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10 Healthy Garden Habits

en Español / em Português

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10 Healthy Garden Habits for reducing exposure to soil contaminants. Soil contaminants are naturally occuring or human-made chemicals that can have negative impacts on human and plant health

Prepare Your Garden

  • Keep soil pH above 6.5.  Soil pH around 7 is good for plant health and also decreases plant uptake of heavy metals like lead.
  • Cover soil and keep it moist. Use mulch or another ground cover to reduce dust in the garden.
  • Add compost. Organic matter in compost can help bind some contaminants and make them less harmful. Check the NC Composting Council website to locate STA or OMRI compost suppliers near you.

Eating soil particles is a major route of exposure to soil contaminants

Protect Yourself and Your Family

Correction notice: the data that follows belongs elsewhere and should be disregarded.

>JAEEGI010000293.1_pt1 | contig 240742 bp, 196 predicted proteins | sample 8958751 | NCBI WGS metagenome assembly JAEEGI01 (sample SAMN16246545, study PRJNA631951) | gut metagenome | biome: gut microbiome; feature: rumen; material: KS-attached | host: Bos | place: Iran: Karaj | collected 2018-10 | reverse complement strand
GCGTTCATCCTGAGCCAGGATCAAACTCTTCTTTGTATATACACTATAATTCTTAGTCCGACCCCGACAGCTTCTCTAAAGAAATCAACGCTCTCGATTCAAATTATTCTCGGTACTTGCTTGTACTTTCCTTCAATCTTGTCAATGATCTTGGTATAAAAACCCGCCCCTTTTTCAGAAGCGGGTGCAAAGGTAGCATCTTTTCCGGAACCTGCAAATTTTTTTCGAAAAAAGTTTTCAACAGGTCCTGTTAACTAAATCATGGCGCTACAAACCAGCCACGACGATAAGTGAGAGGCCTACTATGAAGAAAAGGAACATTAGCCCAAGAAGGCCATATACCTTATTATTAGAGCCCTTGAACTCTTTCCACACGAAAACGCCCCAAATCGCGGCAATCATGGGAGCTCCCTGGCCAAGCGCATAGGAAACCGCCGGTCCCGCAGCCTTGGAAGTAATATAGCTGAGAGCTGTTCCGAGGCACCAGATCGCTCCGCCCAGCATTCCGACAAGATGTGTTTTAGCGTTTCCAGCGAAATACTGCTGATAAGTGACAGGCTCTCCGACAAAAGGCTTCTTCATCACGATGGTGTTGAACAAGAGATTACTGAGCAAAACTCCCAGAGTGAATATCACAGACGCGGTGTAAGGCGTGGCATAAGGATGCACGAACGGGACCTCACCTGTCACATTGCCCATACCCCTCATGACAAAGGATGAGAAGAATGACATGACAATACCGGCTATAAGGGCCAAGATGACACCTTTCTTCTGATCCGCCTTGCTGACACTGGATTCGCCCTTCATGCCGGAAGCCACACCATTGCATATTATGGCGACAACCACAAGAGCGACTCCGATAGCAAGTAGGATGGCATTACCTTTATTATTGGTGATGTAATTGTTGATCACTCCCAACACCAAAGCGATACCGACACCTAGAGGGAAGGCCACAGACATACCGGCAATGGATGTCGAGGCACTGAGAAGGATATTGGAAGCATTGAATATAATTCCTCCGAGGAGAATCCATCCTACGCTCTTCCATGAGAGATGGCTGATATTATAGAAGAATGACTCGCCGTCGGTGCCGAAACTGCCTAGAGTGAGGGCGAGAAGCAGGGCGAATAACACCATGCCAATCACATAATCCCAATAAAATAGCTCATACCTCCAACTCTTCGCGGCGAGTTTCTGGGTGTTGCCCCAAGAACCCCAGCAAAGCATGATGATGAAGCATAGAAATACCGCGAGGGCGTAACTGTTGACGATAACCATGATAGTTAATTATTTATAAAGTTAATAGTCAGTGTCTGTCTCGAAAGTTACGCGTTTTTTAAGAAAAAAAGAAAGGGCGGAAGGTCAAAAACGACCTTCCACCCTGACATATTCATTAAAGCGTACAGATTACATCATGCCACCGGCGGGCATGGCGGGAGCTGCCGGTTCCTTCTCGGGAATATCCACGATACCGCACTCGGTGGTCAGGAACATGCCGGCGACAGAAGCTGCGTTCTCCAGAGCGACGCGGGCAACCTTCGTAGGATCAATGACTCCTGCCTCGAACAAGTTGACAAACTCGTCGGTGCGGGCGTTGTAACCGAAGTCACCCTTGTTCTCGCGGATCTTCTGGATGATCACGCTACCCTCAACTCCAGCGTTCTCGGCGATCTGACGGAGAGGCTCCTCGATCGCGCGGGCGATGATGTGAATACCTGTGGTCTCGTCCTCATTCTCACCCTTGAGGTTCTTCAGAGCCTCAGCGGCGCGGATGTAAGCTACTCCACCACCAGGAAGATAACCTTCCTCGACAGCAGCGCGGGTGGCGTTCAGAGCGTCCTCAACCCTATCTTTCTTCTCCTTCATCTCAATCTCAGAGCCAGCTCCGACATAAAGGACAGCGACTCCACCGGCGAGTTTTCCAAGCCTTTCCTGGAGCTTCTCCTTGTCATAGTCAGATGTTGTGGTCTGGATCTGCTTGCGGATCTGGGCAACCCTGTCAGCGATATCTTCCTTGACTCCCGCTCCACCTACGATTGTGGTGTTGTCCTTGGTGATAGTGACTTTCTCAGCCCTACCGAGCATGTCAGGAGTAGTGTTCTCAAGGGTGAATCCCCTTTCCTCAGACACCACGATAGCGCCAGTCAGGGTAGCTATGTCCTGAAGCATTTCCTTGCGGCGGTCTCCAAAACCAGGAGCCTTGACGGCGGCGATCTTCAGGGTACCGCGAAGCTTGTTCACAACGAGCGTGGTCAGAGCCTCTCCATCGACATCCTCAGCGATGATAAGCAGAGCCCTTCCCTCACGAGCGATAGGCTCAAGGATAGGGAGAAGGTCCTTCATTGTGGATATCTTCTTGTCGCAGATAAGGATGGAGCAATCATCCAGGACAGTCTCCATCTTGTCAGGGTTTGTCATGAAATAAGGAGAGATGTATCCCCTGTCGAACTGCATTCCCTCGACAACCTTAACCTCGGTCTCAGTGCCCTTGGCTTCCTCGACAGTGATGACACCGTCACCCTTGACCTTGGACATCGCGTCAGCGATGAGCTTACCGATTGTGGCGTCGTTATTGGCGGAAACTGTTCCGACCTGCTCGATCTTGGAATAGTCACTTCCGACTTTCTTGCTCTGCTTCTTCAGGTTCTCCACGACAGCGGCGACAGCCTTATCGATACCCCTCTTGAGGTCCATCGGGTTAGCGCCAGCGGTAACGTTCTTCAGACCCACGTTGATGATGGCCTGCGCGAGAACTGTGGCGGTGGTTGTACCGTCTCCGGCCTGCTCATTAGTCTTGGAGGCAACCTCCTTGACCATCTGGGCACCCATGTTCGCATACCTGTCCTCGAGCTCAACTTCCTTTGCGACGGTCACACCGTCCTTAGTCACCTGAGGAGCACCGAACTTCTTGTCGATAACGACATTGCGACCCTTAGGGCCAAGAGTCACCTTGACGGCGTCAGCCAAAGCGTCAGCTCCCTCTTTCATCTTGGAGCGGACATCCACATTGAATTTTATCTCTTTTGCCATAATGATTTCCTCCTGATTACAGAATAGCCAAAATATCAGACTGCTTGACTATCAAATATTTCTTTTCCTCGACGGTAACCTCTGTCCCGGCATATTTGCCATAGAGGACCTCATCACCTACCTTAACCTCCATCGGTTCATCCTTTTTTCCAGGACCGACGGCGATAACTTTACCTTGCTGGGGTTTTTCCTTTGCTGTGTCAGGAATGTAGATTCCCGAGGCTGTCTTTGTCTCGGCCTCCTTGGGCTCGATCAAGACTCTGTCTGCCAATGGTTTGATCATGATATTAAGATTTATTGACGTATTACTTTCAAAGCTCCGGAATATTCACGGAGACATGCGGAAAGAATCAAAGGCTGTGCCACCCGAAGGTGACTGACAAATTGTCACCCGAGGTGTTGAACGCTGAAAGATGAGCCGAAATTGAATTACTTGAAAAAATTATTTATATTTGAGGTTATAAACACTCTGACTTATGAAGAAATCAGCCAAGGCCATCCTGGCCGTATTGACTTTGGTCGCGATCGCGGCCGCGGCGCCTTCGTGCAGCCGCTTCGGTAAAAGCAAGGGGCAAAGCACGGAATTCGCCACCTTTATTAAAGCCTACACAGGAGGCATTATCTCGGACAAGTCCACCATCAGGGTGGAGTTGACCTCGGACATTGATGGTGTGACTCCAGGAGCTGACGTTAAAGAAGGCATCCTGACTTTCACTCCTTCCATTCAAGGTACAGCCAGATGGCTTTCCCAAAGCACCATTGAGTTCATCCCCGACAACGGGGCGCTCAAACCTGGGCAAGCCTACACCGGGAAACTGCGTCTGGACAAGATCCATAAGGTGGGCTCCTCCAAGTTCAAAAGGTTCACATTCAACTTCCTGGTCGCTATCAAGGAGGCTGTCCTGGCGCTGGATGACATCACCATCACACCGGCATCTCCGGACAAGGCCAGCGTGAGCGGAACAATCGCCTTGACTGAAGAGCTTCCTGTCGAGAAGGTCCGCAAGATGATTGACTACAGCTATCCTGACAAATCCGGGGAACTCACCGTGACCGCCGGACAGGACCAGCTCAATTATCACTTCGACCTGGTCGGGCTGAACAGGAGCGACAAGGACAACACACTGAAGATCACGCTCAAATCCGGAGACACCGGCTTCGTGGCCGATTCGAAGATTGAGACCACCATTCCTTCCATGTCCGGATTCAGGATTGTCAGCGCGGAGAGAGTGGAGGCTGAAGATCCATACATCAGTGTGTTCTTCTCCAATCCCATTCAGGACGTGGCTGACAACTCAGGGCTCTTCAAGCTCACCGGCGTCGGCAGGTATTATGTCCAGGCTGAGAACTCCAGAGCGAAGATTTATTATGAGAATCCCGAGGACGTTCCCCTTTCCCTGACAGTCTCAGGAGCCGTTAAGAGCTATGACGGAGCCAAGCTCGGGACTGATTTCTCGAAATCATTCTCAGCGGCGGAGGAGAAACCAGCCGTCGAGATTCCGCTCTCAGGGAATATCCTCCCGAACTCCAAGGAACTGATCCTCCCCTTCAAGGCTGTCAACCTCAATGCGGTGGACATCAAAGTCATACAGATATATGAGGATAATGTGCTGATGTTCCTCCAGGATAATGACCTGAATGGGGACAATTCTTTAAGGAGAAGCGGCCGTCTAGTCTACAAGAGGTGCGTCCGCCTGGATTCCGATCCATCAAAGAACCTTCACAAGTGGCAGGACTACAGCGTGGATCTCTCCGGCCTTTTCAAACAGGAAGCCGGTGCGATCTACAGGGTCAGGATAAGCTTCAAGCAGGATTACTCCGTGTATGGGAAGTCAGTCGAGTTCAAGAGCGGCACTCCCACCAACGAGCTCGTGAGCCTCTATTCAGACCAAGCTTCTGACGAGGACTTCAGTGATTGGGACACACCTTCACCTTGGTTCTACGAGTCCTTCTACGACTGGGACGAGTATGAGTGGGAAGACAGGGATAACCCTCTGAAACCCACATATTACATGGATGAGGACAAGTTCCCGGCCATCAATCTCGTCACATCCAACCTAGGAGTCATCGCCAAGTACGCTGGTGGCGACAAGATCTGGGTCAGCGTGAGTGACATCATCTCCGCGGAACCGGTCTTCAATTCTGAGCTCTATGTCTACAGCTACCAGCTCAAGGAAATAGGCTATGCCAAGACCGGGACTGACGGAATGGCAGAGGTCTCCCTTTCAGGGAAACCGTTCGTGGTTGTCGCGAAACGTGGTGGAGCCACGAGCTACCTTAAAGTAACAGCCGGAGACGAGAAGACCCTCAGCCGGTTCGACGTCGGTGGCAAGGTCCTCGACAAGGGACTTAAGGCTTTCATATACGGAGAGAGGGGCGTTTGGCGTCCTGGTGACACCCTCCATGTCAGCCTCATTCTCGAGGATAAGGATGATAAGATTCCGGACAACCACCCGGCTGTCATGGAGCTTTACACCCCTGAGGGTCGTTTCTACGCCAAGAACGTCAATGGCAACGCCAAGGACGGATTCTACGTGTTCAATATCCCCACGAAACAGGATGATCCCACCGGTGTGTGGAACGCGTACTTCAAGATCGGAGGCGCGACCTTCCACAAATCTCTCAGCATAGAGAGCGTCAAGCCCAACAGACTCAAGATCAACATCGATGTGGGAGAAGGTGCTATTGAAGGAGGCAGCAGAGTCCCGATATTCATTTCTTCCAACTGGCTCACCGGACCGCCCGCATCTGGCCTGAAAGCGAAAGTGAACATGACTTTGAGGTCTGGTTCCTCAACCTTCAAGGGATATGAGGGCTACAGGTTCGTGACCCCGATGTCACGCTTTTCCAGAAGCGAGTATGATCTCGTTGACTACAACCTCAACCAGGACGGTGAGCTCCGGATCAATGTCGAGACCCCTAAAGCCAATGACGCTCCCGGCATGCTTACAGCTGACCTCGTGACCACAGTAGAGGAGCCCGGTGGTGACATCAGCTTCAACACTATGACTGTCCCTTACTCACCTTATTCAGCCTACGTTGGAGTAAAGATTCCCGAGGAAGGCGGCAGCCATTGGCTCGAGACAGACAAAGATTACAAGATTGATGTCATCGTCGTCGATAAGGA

• Rinse and peel produce. Carefully rinse leafy produce and peel root crops to remove soil particles.
  • Protect your skin.  Wear gloves, pants, and boots in the garden.
    Wash your hands and face with soap and water after you finish gardening.
  • Wash your hands and face with soap and water after you finish gardening.

Children are at risk their exposure may be higher than adults, and they are more vulnerable to the effects of contaminants

Prevent the Introduction of New Contaminants

  • Leave dirt at the door. Remove garden boots and clothing at the door to avoid bringing soil into your home or workplace.
  • Choose food-safe garden materials.  Avoid treated woods or other materials that may leach harmful chemicals into your soil.
  • Avoid pollution from roadways. Hedges or fences can help reduce air pollution and runoff from roadways.
  • Limit chemical use in and around the garden to avoid introducing new contaminants into your soils.

More information about soil contamination in gardens.

Logo Duke Superfund Research Center and National Institute of Environmental Health

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